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The Arduin Grimoire

This week on the Vintage RPG Podcast, we crack open David Hargrave’s Arduin Grimoire! The eight book series, started in 1977, is a treasure trove of house rules and hacks for the original Dungeons & Dragons. There’s insect people and laser guns and the dragon from Neverending Story in here – if Hargrave had a design ethos, it was probably “IDGAF,” for better or worse. One of the earliest gonzo RPGs and an important block in the foundation of the OSR.

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9 thoughts on “The Arduin Grimoire

      1. It’s OK, I like to trick myself into thinking rad looking winged manticores are proper wingless manticores too.

  1. I have the first six volumes. I thought there were three trilogies, but I guess 9 doesn’t count for some reason? I’m genuinely asking, as I know there is an Arduin 9. Regardless, I’m still looking to finish out the run.

    The books definitely are loony tunes, and do have some distasteful stuff. I recall asking Gygax on a message board what he thought of Arduin, and he expressed dislike for the books, as they had material he thought was in bad taste.

    That said, there’s a ton of material that screams Old School gaming. There’s an implied setting if you connect the dots, though I think the big picture is different for every viewer. Judges Guild’s Wilderlands is probably the closest in feel, in my estimation.

    Going through the Arduin books reminds me of paging through comics way back when, focusing on the ads more than the story. The Arduin Grimoires are the Johnson Smith Co. ads of RPGs.

    1. There is definitely a 9th volume, but I don’t know if it counts. It was not produced before Hargrave’s death and seems to only exist in an Emperor’s Choice edition with other writers, and it seems to be left over notes completed by Emperor’s Choice. Which is fine? But I am not 100% sure it ever really came out, either (given Emperor’s Choice’s rep). So I favored caution and limited Arduin to the 8 volumes I know exist from Dragon’s Tree.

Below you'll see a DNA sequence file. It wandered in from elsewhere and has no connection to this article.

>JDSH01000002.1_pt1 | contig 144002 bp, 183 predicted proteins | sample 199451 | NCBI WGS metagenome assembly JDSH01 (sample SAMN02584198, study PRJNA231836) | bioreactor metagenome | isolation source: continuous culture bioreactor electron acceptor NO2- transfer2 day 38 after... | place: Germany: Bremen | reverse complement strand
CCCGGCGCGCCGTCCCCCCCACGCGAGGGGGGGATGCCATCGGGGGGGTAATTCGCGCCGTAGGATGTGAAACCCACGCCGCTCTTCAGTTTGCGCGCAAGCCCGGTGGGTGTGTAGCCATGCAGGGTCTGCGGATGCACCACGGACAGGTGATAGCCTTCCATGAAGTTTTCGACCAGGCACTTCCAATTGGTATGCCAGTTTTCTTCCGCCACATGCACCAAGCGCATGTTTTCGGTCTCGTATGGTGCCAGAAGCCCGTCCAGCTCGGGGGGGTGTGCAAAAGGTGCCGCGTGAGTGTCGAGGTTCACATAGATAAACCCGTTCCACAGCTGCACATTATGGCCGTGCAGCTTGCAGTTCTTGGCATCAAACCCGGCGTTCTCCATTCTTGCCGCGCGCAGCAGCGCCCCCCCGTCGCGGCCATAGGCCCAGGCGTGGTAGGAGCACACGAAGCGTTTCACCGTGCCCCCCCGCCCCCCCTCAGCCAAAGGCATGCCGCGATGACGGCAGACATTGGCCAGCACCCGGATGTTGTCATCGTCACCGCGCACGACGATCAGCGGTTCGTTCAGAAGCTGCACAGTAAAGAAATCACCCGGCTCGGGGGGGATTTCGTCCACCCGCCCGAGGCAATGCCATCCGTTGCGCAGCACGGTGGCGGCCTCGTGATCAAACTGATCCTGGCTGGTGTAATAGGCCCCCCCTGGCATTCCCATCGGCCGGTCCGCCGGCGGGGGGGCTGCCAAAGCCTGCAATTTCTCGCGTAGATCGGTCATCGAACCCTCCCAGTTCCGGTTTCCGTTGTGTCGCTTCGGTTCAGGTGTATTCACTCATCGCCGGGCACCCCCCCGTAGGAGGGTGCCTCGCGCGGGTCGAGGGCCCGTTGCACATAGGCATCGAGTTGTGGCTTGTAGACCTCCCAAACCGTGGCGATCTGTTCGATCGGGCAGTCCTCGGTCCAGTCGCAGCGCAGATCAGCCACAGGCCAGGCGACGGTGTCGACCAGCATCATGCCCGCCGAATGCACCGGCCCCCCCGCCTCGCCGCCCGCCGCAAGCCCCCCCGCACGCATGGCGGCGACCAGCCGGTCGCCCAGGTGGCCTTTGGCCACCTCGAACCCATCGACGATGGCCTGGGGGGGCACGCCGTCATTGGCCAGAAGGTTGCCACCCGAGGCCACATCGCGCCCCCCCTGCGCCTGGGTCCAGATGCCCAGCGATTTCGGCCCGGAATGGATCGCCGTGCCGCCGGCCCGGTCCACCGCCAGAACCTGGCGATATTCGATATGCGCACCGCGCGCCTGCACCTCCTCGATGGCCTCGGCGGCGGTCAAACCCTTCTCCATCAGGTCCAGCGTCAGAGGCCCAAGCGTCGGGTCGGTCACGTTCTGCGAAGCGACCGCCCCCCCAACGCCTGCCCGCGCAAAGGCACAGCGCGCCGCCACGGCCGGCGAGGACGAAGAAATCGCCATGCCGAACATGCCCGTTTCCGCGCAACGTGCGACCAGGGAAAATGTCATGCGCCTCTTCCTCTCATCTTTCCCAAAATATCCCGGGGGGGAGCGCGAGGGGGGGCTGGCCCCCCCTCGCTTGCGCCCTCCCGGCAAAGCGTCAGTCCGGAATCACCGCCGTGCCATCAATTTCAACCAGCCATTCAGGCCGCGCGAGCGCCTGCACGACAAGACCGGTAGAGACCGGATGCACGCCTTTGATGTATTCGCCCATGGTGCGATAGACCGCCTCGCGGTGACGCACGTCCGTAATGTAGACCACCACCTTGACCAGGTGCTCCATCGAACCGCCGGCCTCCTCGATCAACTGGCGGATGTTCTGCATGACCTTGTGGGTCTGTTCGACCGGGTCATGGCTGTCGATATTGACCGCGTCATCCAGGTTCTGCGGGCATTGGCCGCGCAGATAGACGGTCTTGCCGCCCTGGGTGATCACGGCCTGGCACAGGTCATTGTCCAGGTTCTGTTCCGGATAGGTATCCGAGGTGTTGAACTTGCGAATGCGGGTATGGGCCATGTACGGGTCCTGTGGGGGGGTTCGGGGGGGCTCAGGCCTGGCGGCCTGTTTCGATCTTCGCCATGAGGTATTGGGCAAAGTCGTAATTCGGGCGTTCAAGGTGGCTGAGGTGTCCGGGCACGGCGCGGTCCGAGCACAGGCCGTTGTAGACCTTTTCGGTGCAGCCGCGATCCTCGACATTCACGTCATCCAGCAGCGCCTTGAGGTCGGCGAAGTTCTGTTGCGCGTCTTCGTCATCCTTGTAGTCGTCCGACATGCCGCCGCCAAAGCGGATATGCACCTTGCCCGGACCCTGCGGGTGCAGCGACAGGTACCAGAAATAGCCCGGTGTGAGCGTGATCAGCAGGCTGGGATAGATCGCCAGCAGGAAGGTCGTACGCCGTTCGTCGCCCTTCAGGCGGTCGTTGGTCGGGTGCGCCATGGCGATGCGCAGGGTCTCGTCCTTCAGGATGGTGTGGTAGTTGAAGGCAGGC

1. End war Vol. 9 was started by David and finished by Monte St Jean after David’s death. If you look in Ag 2 you will find firearms. As for your comment on Greg Stafford they were friends he was in Dave’s first campaign. Staffords star bridge was a spell named after Greg. If you want to see David bagging on someone look at what he wrote about his ex And her partner in vol 5 or 6. He referred to them as the Bitch patrol. If Dave felt that you betrayed him he let you have it.

        1. The Stafford thing: my understanding was Star Bridge is a dig at Stafford for not publishing Arduin, but that they later made up.

  2. I actually got to play in a game DM’d at Dave’s house in Willits, CA when I was in high school. His only cost of admission was keeping him supplied with pizza for the night.

    His world was brutal. He told us at the beginning of the game, “I can be out-thought, but I can’t be out-fought”.

    What you have to remember about the times, was that Dave was a pioneer (“ahead of his time”) in the homebrew scene. His imagination was bar none and was evidenced by his books. I think he always thought of them as supplements to D&D and not replacements. I also believe that had he had someone else guiding him and mentoring him in writing his books, they would have been more fully fleshed out. As it was, I think his very young girlfriend (Michelle?) was helping him type these up and “organize” them into books.

    And he was almost all of his adult life, fighting extremely bad health. I never got to play in anymore games that he DM’d before he died shortly after we played at his house, but I like to think the world of Arduin that he created in his mind, is where he wiles away his time now.

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